UAE broadband revenue to rise 45% to $1bn by 2015

Fibre fixed-line services to help boost revenues for UAE telcos.
There is very much a free television culture in the Middle East, according to an MBC exec.
There is very much a free television culture in the Middle East, according to an MBC exec.

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Revenue from fixed broadband services in the UAE is due to increase by 45 per cent to $1.01bn over the next five years, according to the latest report.

The report, by US telecommunications research company Pyramid Research, forecast that the revenue from the broadband market would hit $1.01bn by 2015, up from $695m in 2010. Pyramid said the growth will be as a result of increasing broadband penetration and the switch to a nationwide all-fibre network by 2011.

“The UAE telecom market has caught up with those of the developed world in terms of service penetration,” the report said. “A key change over the next five years is the switch from copper to fibre fixed-line infrastructure that is currently underway and due to be completed by 2011.”

The switch to fibre fixed-line services was initially led by du, but the UAE’s main telecoms giant, Etisalat, is now spearheading the push away from copper, the report said.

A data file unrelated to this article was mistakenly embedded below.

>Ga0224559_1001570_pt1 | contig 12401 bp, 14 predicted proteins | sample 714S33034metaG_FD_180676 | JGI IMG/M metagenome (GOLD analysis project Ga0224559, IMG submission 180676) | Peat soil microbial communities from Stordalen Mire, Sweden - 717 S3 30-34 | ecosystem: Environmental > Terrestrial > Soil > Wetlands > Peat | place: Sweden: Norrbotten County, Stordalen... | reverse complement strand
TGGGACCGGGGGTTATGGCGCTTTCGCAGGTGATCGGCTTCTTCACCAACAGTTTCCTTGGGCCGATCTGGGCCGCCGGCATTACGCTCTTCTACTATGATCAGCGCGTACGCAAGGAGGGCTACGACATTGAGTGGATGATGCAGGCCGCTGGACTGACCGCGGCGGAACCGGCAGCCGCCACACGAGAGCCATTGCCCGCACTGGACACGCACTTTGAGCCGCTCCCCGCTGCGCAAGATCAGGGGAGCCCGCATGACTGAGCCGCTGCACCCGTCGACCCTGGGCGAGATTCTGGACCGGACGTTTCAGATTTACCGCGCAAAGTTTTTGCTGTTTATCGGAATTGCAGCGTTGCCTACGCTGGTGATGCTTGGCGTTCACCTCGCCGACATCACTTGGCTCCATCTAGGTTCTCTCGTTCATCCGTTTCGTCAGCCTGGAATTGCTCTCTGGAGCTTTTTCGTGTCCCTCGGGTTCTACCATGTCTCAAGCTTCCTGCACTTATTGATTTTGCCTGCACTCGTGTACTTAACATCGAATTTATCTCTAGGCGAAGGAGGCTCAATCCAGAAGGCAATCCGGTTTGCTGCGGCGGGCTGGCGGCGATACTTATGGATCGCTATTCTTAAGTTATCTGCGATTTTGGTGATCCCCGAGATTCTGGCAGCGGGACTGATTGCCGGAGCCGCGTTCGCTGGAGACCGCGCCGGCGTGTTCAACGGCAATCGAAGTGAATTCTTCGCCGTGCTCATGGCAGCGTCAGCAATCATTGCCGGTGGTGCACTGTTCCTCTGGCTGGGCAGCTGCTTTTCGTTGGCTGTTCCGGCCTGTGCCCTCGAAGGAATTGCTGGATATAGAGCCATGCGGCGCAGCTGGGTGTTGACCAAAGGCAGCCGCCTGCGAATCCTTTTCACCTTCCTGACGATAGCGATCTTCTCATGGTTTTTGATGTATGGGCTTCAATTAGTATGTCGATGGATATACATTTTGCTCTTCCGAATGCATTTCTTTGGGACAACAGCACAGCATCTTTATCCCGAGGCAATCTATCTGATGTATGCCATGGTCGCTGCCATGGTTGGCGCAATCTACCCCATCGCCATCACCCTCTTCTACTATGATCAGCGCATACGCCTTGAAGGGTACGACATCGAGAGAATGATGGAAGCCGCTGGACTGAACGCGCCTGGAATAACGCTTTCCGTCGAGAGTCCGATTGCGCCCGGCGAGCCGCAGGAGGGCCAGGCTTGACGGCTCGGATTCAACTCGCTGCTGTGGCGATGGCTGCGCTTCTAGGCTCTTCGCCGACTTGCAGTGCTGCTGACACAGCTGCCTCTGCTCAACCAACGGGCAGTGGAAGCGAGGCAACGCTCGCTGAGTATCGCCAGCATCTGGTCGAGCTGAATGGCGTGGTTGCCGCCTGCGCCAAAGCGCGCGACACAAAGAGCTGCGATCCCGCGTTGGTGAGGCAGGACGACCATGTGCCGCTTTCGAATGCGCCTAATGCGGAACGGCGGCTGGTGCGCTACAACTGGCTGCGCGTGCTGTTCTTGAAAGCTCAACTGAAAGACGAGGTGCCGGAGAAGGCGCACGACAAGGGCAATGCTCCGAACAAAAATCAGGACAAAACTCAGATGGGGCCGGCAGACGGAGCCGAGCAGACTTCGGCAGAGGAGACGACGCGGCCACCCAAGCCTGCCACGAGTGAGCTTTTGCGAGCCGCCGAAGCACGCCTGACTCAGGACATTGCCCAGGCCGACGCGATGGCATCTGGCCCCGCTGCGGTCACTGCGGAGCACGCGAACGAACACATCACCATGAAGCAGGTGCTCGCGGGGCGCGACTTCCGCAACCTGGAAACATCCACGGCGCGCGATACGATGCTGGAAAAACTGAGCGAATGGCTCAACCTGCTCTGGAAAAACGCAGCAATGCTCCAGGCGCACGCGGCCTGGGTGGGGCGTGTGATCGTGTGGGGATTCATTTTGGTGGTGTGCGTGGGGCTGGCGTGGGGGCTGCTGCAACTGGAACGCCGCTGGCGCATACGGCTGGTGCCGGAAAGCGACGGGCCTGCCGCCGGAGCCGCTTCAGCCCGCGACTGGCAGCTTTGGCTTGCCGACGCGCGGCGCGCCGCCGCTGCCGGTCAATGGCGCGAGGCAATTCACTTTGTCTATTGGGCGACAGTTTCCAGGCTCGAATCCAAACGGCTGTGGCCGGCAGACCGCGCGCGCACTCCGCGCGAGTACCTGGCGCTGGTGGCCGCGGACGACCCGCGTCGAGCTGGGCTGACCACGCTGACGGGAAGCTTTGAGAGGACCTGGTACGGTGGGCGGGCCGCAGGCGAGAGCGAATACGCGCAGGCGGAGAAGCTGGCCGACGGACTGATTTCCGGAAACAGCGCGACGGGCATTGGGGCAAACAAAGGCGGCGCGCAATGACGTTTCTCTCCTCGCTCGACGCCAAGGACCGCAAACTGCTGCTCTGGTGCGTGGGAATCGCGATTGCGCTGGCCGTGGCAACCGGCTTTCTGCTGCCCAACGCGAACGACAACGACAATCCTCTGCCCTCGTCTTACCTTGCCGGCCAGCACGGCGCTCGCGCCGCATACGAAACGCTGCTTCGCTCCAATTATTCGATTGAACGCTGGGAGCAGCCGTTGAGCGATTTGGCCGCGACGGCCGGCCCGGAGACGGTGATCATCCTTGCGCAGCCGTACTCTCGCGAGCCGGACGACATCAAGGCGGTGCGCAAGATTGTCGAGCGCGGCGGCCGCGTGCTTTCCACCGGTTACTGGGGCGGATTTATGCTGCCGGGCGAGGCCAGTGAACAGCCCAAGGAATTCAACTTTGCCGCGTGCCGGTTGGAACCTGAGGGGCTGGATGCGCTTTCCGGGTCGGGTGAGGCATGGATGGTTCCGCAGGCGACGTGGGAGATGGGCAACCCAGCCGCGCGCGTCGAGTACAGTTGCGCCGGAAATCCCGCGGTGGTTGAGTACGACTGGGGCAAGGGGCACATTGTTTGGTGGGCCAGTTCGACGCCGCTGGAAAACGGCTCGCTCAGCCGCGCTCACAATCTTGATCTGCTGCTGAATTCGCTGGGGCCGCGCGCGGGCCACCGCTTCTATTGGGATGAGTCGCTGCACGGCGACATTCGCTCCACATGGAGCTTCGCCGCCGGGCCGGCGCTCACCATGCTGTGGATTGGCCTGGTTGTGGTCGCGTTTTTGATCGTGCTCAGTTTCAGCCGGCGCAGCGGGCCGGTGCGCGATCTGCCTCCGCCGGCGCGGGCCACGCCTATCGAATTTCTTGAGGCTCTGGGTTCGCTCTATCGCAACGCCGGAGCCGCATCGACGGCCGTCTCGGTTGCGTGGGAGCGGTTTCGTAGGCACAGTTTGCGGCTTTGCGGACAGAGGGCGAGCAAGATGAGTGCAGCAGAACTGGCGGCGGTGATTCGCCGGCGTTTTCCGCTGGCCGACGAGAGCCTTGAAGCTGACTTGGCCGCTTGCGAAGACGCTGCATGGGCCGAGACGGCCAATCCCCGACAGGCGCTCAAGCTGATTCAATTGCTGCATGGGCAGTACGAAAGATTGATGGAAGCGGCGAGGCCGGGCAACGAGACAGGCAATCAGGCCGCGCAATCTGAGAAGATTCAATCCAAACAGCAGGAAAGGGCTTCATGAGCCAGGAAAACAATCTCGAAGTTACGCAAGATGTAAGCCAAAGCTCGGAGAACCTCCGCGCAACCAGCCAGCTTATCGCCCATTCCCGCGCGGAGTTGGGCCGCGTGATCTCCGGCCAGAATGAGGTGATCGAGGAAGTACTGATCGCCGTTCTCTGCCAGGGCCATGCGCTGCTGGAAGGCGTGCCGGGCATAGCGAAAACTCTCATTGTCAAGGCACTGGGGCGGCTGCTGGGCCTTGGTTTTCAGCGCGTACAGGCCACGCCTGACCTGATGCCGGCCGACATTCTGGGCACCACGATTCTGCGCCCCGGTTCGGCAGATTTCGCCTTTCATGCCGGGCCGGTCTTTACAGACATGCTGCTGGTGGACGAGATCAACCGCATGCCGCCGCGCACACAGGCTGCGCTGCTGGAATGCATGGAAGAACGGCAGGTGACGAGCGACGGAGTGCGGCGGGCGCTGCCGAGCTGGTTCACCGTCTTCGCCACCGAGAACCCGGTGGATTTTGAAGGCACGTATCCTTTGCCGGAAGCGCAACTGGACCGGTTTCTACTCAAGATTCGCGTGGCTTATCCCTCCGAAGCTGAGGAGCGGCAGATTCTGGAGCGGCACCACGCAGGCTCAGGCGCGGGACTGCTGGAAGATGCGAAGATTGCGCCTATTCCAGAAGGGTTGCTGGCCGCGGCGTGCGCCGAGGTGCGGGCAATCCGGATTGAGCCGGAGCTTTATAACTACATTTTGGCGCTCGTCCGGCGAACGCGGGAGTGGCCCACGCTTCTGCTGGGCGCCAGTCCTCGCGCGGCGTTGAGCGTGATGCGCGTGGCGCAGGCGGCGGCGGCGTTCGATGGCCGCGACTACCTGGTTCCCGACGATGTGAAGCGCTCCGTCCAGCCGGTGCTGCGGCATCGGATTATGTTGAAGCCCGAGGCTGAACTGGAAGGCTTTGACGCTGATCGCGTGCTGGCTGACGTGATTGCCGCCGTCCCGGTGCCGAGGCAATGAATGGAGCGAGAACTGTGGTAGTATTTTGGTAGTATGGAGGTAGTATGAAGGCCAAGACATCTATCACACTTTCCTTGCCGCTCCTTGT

“Abu Dhabi, was the first capital in the world to be all fibre, as Etisalat connected the city to the 'elife' FTTH network," said Hussam Barhoush, senior analyst at Pyramid Research.

The report forecasts that the increased connectivity will increase revenues and boost the market for Pay-TV and voice Voice over Internet Protocol (VoIP) technology.

This is in contrast to comments made by the head of one of the region’s biggest media organisations, who told Arabian Business TV that Pay-TV in the Middle East is “unsustainable”.

"The culture in this part of the world is very much television is for free," Tim Riordan, group director at MBC said in an interview.

Riordan who has been nominated once again as one of the most influential expats in the GCC according to the latest Expat Power 50 list said, "pay-for-television is unsustainable, especially in a world where sports rights are too expensive to support free-to-air with advertising".

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